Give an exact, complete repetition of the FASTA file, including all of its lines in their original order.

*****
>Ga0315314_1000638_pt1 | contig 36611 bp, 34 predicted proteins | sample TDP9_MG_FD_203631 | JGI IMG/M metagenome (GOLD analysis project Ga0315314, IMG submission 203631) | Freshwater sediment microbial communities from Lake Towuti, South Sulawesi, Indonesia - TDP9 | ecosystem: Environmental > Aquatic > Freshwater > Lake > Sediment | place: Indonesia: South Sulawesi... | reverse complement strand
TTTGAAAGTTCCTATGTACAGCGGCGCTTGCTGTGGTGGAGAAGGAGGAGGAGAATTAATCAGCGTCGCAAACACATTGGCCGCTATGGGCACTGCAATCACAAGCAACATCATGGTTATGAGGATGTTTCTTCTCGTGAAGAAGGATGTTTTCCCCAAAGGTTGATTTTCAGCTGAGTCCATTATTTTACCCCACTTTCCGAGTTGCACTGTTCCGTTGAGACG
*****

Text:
>Ga0315314_1000638_pt1 | contig 36611 bp, 34 predicted proteins | sample TDP9_MG_FD_203631 | JGI IMG/M metagenome (GOLD analysis project Ga0315314, IMG submission 203631) | Freshwater sediment microbial communities from Lake Towuti, South Sulawesi, Indonesia - TDP9 | ecosystem: Environmental > Aquatic > Freshwater > Lake > Sediment | place: Indonesia: South Sulawesi... | reverse complement strand
TTTGAAAGTTCCTATGTACAGCGGCGCTTGCTGTGGTGGAGAAGGAGGAGGAGAATTAATCAGCGTCGCAAACACATTGGCCGCTATGGGCACTGCAATCACAAGCAACATCATGGTTATGAGGATGTTTCTTCTCGTGAAGAAGGATGTTTTCCCCAAAGGTTGATTTTCAGCTGAGTCCATTATTTTACCCCACTTTCCGAGTTGCACTGTTCCGTTGAGACG